A few weeks ago I found myself on another transatlantic flight. I took the opportunity to watch a documentary that I had heard a bit about - Jodorowsky's Dune.
5/5 stars. Highly recommended. If you haven't seen it, go see it.
The first-hand stories about the the making of the "greatest movie that never was" were completely fascinating. I could not help but admire the creative vision, charisma, and energy of Alejandro Jodorowsky as seen through his interviews. The dude is nuts.
The ego and ambition he exhibited in pursuing the creation of his version of Frank Herbert's seminal work was enormous, and his ability to recruit other insanely creative people was awe-inspiring (if not a bit uncomfortably cult-like): Dan O'Bannon for special effects; Chris Foss, Mœbius, & H.R. Giger for design; Pink Floyd for music; and Orson Welles, David Carradine, Mick Jagger, and Salvador Dali for various roles. Just to hear his stories of how he found and recruited these other creative giants makes the documentary worth watching.
Maybe I fell under Jodorowsky's spell, but I didn't realize the effect this group of creatives had on the industry. It was eye-opening to see their direct influence in later movies like Alien, Star Wars, Flash Gordon, and many others. Take a look at some of the concept art that's floating around.
I can actually understand why the movie was never made, but I can't help but think that the movie could not have lived up to its grand vision. This may be yet another example where the best thing that could have happened to it was to not get made. If it did get through the Hollywood production machine, we could easily be talking about it belonging in the same list as Waterworld, Cleopatra, and Battlefield Earth.
I kind of feel the same way about Project: Courier, the concept product that was leaked when I was still working in Microsoft's Pioneer Studios. I didn't work directly on Courier but my colleagues sitting a few feet away were the ones responsible for initiating and driving it, and our small team was intimately aware of the small number of projects we were working on at that time. I think there was a very small chance that the product could have lived up to its promise; due to the video leak, it will live on in our collective memories as an example of one of the greatest Microsoft products that never was. I've had the opportunity to work on quite a few concepts that never saw the light of day as well, and in many ways these "perfect" ideas will always feel painful. They promised so much potential but never were given the chance to actually succeed or fail on their own merits.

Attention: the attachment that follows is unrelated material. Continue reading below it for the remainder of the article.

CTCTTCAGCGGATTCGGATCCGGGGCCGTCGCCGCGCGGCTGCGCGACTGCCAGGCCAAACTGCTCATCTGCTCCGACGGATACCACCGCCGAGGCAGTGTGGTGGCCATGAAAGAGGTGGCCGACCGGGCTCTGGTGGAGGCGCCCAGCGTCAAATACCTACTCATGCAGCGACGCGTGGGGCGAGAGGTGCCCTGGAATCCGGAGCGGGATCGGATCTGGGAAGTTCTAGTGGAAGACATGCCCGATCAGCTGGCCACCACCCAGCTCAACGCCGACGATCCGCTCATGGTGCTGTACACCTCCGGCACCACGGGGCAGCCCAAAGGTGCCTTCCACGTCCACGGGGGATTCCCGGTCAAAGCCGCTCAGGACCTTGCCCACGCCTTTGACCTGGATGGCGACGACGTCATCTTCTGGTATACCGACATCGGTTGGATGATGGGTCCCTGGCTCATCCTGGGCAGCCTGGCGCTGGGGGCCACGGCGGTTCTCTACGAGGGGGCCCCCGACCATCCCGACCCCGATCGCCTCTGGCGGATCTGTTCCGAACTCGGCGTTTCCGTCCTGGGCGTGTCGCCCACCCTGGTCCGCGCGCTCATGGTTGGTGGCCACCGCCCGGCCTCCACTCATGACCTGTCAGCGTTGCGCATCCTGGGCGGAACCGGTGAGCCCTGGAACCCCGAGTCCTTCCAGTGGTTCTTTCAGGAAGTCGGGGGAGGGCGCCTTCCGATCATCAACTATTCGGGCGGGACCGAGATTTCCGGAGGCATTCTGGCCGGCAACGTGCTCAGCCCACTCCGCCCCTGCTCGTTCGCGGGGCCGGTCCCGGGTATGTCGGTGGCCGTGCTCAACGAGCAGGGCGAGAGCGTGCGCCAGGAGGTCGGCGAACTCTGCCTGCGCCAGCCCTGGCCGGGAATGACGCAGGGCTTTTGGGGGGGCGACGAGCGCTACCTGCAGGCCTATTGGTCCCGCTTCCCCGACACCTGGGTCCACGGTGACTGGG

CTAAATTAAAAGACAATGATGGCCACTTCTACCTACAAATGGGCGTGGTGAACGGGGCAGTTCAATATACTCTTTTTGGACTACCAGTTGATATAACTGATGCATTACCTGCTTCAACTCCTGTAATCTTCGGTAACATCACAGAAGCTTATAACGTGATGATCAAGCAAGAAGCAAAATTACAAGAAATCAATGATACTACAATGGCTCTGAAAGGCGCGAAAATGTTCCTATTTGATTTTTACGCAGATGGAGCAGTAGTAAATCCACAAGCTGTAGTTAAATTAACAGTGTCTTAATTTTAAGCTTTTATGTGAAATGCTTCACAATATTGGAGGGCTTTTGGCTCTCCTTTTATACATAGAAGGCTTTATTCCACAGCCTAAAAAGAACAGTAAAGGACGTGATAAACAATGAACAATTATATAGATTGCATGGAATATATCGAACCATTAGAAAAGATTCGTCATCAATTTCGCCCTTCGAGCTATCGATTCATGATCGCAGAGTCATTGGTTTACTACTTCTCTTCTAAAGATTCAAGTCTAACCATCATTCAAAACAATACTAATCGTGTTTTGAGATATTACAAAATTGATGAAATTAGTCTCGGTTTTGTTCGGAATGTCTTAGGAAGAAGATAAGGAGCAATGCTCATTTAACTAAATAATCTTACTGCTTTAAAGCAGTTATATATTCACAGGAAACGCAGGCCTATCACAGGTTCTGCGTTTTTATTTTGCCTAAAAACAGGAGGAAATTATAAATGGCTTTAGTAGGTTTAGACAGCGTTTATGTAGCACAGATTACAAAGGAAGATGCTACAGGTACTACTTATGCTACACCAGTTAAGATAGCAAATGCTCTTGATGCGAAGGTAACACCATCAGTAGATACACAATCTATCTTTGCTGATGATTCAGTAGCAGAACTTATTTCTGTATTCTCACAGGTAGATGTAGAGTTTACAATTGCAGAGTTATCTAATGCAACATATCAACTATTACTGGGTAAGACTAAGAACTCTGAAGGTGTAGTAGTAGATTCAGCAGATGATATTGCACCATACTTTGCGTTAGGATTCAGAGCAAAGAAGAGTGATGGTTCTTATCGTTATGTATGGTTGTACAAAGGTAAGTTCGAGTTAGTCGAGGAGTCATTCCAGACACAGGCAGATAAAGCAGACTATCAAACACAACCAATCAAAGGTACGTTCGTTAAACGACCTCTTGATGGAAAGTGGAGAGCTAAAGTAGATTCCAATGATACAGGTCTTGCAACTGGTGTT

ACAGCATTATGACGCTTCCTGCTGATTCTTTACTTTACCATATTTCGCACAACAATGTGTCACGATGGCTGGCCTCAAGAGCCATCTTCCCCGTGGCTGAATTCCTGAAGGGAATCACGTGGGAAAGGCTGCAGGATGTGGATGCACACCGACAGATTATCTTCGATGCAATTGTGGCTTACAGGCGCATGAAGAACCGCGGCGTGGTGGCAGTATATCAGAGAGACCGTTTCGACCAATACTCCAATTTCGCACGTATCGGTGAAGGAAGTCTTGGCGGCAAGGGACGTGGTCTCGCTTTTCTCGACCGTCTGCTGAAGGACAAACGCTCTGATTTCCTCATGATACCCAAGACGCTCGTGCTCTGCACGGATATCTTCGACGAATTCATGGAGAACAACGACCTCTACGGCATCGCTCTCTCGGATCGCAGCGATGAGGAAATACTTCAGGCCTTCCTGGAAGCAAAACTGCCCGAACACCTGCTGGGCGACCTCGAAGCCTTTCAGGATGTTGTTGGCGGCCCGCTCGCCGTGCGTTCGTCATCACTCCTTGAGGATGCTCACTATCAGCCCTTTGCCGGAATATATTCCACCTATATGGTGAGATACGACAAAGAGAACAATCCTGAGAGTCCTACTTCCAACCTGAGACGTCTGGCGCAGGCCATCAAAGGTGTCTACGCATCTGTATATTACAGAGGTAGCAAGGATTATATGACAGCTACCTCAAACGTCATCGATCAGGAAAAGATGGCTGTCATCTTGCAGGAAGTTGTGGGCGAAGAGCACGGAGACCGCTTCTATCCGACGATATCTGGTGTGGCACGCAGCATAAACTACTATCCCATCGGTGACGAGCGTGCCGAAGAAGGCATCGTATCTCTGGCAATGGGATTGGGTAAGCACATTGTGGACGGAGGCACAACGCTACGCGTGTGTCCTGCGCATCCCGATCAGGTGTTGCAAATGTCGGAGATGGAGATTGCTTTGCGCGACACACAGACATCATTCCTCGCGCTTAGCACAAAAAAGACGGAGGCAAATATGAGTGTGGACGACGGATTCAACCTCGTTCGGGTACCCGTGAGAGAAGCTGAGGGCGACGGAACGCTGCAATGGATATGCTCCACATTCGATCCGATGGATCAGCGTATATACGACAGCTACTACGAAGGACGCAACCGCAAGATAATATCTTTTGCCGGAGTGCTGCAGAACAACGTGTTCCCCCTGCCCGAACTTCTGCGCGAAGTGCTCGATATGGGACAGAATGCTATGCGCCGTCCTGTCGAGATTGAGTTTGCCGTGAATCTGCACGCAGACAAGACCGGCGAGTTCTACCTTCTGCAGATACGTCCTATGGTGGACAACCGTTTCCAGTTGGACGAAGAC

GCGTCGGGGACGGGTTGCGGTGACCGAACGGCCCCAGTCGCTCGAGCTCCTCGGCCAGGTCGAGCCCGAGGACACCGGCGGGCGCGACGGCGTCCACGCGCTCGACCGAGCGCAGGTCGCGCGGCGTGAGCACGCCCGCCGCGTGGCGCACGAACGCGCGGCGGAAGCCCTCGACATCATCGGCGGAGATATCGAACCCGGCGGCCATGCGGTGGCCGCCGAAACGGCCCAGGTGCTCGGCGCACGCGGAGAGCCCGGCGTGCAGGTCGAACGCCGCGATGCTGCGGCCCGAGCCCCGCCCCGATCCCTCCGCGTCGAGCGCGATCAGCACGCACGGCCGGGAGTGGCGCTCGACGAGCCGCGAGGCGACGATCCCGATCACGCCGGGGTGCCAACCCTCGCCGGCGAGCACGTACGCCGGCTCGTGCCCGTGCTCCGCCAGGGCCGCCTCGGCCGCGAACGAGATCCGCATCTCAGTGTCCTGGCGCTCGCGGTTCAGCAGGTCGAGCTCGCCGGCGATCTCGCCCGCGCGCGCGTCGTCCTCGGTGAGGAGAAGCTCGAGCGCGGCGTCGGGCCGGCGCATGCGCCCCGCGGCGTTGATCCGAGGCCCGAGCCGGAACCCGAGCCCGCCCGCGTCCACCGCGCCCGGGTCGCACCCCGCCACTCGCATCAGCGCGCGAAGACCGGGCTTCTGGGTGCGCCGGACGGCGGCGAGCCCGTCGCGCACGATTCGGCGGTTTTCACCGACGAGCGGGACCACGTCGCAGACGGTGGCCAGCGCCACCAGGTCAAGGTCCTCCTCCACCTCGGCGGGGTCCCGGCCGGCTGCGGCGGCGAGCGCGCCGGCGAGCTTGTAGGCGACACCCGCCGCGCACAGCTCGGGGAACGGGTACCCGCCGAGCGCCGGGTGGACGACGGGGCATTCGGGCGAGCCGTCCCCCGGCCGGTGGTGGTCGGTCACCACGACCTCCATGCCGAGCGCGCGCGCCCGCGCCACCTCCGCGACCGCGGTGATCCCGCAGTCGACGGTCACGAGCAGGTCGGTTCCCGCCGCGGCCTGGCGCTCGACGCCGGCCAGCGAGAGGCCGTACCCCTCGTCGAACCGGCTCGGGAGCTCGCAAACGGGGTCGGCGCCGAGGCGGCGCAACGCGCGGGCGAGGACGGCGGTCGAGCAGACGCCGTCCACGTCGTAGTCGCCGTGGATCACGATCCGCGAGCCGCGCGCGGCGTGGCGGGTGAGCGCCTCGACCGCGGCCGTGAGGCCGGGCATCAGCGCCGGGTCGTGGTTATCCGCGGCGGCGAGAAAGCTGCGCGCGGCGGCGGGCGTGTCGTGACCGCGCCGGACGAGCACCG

It's always a good thing to remember that ideas are easy, execution is hard. I believe Jodorowsky's Dune is a film that captures the potential of someone's fantastic vision, this idea of a perfect film, which would have been nigh impossible to execute.
Watching this film made me realize that I haven't read the book in over 20 years. I really liked it, but I don't remember many details. So just last week I went and downloaded it onto my Kindle and started rereading it. After a few days I'm about 80% of the way through and expect to finish it in the next day or so.
It really is a science-fiction universe built around an LSD hallucination. I did not realize this when I read it in high school; I was rather naive about these things back then and I didn't have enough cultural information or references to realize it. Dune, which came out in 1965, really is a product of its time.
Frank Herbert's imagination and vision, as seen in this universe he created, is a wonder to behold. I am thoroughly enjoying the book and am glad that I'm rereading it as an adult. The complexities of the plot, the characters, the socio-eco-political culture, and anthropological constructs could not have been appreciated by my high-school self.
If you haven't read the book and appreciate good, smart, complex science-fiction, I highly recommend Frank Herbert's Dune.